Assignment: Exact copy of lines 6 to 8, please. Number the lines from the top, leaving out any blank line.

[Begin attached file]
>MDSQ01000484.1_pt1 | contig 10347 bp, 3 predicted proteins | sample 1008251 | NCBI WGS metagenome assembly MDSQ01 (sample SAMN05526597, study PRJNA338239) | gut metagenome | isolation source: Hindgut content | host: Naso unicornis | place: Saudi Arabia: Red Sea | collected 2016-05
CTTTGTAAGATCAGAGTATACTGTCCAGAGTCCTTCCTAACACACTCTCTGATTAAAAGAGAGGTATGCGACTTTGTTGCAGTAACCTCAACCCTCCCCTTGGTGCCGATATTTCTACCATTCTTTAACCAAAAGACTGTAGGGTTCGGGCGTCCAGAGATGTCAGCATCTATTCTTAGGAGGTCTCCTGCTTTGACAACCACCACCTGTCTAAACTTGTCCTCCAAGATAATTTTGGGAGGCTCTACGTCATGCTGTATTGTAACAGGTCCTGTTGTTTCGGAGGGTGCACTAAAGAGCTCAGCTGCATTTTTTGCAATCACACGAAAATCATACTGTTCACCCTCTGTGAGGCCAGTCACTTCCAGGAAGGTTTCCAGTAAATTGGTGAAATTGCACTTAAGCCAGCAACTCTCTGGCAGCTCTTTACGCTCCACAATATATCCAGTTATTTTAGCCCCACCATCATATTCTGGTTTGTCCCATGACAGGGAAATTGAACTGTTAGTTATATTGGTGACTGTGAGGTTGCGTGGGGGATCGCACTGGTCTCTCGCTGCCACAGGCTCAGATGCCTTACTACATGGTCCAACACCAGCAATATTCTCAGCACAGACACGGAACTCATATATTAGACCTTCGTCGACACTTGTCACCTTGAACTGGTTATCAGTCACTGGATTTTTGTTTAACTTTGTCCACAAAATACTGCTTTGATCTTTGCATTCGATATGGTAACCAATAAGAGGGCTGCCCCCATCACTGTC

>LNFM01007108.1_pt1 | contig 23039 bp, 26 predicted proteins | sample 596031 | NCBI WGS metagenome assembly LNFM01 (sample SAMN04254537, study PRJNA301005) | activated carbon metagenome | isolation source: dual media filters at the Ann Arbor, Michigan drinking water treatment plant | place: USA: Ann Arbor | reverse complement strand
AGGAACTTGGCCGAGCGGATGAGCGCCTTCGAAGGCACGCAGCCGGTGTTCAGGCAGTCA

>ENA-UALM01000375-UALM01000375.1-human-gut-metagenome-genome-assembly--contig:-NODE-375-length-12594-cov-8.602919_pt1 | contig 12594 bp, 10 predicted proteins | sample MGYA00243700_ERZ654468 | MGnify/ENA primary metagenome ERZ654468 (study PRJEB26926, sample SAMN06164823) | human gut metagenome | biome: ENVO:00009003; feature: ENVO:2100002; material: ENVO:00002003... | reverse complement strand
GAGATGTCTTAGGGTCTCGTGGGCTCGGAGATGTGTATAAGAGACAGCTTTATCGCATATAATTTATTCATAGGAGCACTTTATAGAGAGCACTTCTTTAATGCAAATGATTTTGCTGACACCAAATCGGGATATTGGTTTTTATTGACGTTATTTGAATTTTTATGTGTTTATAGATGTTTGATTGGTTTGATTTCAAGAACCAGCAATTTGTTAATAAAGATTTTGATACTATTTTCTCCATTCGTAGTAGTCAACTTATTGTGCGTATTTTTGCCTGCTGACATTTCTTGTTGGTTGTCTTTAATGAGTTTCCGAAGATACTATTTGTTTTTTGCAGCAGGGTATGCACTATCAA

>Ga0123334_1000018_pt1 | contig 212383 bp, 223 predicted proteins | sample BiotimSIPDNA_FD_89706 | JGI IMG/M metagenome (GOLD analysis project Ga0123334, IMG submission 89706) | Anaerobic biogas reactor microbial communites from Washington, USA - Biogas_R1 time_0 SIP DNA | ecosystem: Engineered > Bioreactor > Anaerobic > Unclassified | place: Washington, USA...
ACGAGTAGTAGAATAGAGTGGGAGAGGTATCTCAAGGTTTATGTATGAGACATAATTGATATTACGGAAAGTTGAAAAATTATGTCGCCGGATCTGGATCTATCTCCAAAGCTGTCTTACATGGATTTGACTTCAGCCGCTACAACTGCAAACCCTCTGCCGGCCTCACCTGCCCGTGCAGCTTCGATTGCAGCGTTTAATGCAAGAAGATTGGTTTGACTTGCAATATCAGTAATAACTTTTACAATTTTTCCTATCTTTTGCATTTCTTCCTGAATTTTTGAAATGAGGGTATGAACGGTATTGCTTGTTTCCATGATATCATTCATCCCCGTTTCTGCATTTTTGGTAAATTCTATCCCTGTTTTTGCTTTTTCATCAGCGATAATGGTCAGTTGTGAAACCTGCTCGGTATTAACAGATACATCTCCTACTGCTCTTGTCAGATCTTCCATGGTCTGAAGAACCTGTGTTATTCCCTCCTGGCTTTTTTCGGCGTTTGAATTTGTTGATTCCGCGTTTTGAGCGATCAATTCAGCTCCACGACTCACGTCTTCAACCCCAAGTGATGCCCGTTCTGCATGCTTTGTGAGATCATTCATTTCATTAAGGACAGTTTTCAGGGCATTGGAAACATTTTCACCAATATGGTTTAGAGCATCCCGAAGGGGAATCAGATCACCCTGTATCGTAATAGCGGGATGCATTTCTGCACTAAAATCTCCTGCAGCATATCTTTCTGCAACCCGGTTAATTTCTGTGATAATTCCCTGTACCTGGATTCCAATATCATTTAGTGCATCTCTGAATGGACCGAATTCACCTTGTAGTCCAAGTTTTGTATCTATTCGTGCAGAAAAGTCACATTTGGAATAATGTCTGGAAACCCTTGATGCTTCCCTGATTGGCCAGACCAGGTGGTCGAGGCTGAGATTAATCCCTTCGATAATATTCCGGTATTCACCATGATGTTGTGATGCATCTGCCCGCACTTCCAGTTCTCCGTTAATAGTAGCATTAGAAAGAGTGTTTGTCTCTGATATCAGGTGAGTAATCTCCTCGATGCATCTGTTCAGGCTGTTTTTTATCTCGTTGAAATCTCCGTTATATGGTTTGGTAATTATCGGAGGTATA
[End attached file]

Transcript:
GAGATGTCTTAGGGTCTCGTGGGCTCGGAGATGTGTATAAGAGACAGCTTTATCGCATATAATTTATTCATAGGAGCACTTTATAGAGAGCACTTCTTTAATGCAAATGATTTTGCTGACACCAAATCGGGATATTGGTTTTTATTGACGTTATTTGAATTTTTATGTGTTTATAGATGTTTGATTGGTTTGATTTCAAGAACCAGCAATTTGTTAATAAAGATTTTGATACTATTTTCTCCATTCGTAGTAGTCAACTTATTGTGCGTATTTTTGCCTGCTGACATTTCTTGTTGGTTGTCTTTAATGAGTTTCCGAAGATACTATTTGTTTTTTGCAGCAGGGTATGCACTATCAA

>Ga0123334_1000018_pt1 | contig 212383 bp, 223 predicted proteins | sample BiotimSIPDNA_FD_89706 | JGI IMG/M metagenome (GOLD analysis project Ga0123334, IMG submission 89706) | Anaerobic biogas reactor microbial communites from Washington, USA - Biogas_R1 time_0 SIP DNA | ecosystem: Engineered > Bioreactor > Anaerobic > Unclassified | place: Washington, USA...
ACGAGTAGTAGAATAGAGTGGGAGAGGTATCTCAAGGTTTATGTATGAGACATAATTGATATTACGGAAAGTTGAAAAATTATGTCGCCGGATCTGGATCTATCTCCAAAGCTGTCTTACATGGATTTGACTTCAGCCGCTACAACTGCAAACCCTCTGCCGGCCTCACCTGCCCGTGCAGCTTCGATTGCAGCGTTTAATGCAAGAAGATTGGTTTGACTTGCAATATCAGTAATAACTTTTACAATTTTTCCTATCTTTTGCATTTCTTCCTGAATTTTTGAAATGAGGGTATGAACGGTATTGCTTGTTTCCATGATATCATTCATCCCCGTTTCTGCATTTTTGGTAAATTCTATCCCTGTTTTTGCTTTTTCATCAGCGATAATGGTCAGTTGTGAAACCTGCTCGGTATTAACAGATACATCTCCTACTGCTCTTGTCAGATCTTCCATGGTCTGAAGAACCTGTGTTATTCCCTCCTGGCTTTTTTCGGCGTTTGAATTTGTTGATTCCGCGTTTTGAGCGATCAATTCAGCTCCACGACTCACGTCTTCAACCCCAAGTGATGCCCGTTCTGCATGCTTTGTGAGATCATTCATTTCATTAAGGACAGTTTTCAGGGCATTGGAAACATTTTCACCAATATGGTTTAGAGCATCCCGAAGGGGAATCAGATCACCCTGTATCGTAATAGCGGGATGCATTTCTGCACTAAAATCTCCTGCAGCATATCTTTCTGCAACCCGGTTAATTTCTGTGATAATTCCCTGTACCTGGATTCCAATATCATTTAGTGCATCTCTGAATGGACCGAATTCACCTTGTAGTCCAAGTTTTGTATCTATTCGTGCAGAAAAGTCACATTTGGAATAATGTCTGGAAACCCTTGATGCTTCCCTGATTGGCCAGACCAGGTGGTCGAGGCTGAGATTAATCCCTTCGATAATATTCCGGTATTCACCATGATGTTGTGATGCATCTGCCCGCACTTCCAGTTCTCCGTTAATAGTAGCATTAGAAAGAGTGTTTGTCTCTGATATCAGGTGAGTAATCTCCTCGATGCATCTGTTCAGGCTGTTTTTTATCTCGTTGAAATCTCCGTTATATGGTTTGGTAATTATCGGAGGTATA